My 2c onFriendship – Shared Values – by Rich Hogan – August 2020

Rich Hogan

“Rich is a Silicon Valley based author, IT infrastructure architect, software developer and home gardener who escaped the east coast and is married to Billy’s niece, Yu Meng.  Rich and Yu have three awesome mixed ancestry daughters.”

Dear Uncle Billy,

            After many years of our conversations about how to build lasting connections of friendship among people of different cultures and views, I am happy to contribute some of my own thoughts in writing.  I agree with Tsing that the definition of friendship you seek is important.  In my view, friendship can overcome many differences and challenges but true friendship can only sit atop a foundation of strong mutual trust and mutual respect for each other’s core values and aspirations.

            Shared values are an essential requirement for true friendship.  Individuals or entities holding values and aspirations that are a direct threat to your own fundamental principals, life and goals can never be a true friend.  In our own conversations, the Confucian idea of a middle way – a ‘Switzerland’ approach to conflict is often suggested.  Former British Prime Minister Neville Chamberlain, who favored a “middle way” in appeasing the Third Reich, taught one of the great lessons of the 20th century.   Chamberlain’s naiveté resulted in the bombing of his country and his removal from office so Winston Churchill could face the reality of irreconcilable differences with pure evil.  There is no middle way available when values and aspirations are in total conflict.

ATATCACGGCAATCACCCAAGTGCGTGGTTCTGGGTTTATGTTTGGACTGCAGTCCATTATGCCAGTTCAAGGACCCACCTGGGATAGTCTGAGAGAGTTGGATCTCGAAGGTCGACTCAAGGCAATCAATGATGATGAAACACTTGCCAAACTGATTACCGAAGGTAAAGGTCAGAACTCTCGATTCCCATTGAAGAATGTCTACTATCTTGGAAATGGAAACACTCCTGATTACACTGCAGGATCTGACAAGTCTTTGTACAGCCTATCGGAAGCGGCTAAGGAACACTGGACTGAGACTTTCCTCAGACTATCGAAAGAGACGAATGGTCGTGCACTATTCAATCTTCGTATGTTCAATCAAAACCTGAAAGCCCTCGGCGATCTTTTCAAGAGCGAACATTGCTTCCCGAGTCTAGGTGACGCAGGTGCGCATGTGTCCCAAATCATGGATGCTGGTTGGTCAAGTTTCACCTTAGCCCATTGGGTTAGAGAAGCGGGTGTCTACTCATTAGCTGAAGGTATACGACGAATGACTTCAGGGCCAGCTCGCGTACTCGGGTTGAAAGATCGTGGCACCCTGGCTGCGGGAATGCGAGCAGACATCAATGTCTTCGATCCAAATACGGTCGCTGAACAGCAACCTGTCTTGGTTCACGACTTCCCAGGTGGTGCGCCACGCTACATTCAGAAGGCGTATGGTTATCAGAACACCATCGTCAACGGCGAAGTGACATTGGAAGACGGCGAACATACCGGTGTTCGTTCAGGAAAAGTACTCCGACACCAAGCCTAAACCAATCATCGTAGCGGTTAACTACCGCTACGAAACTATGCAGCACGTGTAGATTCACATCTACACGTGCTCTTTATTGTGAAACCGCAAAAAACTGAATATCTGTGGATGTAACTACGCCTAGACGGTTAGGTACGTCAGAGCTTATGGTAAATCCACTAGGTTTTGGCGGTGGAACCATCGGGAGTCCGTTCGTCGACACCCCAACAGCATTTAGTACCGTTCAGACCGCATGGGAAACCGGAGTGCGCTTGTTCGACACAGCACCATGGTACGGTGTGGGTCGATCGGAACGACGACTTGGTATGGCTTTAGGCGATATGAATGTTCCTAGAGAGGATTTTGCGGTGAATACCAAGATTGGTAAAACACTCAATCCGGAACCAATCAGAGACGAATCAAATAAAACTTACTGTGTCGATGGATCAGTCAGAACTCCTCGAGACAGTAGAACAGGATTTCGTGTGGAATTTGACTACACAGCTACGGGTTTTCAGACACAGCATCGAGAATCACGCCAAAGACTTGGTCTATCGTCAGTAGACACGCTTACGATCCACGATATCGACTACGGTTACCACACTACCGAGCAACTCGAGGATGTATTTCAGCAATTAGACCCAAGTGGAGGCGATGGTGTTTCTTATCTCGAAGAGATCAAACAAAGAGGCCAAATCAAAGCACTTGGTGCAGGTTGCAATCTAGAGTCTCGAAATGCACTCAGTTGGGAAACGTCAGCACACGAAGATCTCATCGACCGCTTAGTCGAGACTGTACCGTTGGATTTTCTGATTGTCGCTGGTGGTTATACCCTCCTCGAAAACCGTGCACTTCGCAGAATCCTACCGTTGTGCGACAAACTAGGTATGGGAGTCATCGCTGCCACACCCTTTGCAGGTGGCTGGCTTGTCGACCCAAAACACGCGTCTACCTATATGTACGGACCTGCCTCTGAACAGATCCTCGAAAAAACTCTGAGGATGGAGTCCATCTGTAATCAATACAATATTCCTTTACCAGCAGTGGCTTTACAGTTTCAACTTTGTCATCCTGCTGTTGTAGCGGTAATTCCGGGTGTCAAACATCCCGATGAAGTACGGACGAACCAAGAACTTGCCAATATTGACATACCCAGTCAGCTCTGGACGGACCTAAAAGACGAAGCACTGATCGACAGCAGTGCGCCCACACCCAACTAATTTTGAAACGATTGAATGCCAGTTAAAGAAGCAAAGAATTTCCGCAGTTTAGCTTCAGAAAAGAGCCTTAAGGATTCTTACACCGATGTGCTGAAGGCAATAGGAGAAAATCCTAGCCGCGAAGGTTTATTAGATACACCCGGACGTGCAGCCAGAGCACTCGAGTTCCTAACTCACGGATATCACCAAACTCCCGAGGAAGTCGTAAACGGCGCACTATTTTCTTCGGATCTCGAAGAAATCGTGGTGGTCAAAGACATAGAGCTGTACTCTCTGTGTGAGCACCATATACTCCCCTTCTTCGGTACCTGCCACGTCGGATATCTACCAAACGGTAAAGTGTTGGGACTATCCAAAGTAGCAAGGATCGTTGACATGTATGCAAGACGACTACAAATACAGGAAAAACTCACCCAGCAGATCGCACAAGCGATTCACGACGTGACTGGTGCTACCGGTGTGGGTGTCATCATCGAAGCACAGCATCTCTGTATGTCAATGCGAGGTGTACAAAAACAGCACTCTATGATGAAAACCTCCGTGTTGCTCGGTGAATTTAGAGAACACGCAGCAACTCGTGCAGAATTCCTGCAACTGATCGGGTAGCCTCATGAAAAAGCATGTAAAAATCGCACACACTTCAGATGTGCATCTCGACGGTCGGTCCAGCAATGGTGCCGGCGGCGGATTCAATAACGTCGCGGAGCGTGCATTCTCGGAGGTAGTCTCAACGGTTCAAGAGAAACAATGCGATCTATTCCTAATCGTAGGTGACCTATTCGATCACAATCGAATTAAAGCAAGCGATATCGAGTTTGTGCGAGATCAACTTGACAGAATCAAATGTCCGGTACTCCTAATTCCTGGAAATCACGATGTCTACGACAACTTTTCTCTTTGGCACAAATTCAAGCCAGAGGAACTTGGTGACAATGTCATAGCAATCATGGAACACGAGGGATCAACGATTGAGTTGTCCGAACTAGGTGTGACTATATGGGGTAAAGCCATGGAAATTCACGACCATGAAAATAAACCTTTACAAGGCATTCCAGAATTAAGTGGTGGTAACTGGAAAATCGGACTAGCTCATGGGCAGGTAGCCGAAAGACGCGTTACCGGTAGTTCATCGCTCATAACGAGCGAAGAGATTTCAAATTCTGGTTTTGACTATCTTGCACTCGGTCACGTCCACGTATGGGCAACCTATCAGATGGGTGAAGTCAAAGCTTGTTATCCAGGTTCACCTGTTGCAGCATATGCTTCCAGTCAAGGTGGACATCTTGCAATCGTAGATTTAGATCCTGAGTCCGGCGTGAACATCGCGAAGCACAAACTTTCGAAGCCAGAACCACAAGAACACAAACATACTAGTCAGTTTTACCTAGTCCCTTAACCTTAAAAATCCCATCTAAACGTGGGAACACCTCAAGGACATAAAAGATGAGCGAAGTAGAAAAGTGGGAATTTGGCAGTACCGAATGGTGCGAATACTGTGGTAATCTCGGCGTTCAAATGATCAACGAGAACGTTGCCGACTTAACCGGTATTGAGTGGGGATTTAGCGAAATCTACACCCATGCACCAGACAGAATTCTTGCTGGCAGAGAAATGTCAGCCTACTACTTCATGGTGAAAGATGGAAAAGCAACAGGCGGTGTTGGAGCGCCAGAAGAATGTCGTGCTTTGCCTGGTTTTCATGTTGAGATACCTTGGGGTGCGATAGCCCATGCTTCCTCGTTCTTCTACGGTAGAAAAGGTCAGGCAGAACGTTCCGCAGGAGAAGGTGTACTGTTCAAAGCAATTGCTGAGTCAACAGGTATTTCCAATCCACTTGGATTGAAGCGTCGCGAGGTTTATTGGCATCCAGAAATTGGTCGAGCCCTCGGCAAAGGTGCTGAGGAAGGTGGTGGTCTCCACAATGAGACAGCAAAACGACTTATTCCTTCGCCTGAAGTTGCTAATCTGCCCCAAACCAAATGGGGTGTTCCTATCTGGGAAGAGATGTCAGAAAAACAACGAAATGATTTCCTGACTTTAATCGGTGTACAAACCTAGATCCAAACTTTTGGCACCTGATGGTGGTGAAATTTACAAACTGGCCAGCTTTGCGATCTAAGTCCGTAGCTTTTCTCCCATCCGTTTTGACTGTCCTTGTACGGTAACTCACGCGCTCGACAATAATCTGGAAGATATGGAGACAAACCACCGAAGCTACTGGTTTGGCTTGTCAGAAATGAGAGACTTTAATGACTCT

So what can be done?  To overcome these challenges and forge friendship, it must start with two parties willing to be vulnerable to each other by directly surfacing and talking through real differences in values and visions for the future and how they might be reconciled if possible.  At one point the global adoption of the Internet offered the best hope for allowing these essential frank conversations among people.   Unfortunately, totalitarian regimes from Iran to the People’s Republic of China started building walls and tools of repression to prevent the open communication from happening.  Sadly, we now see President Trump attempting to copy and push some of the same harmful policies here in the United States in attempting to “ban” Tik-Tok and WeChat. 

The first obvious step to improve opportunities to talk is a greatly increased supply of freely available Virtual Private Networks and Proxies that will allow people to circumvent their governments’ barriers.  Some governments like the PRC may view these conversations as “criminal behavior”.  Throughout history from Jesus to John Lewis or MLK and beyond – sometimes the best place for a person to be “good” is in jail…

Hope this fits for the content you want,



Billy’s Comments : Rich is a very dear nephew-in-law. We are always honest and forthright with each other. I think we share most core values, but I personally do not like to absolutely define others when we do not totally understand their hardships.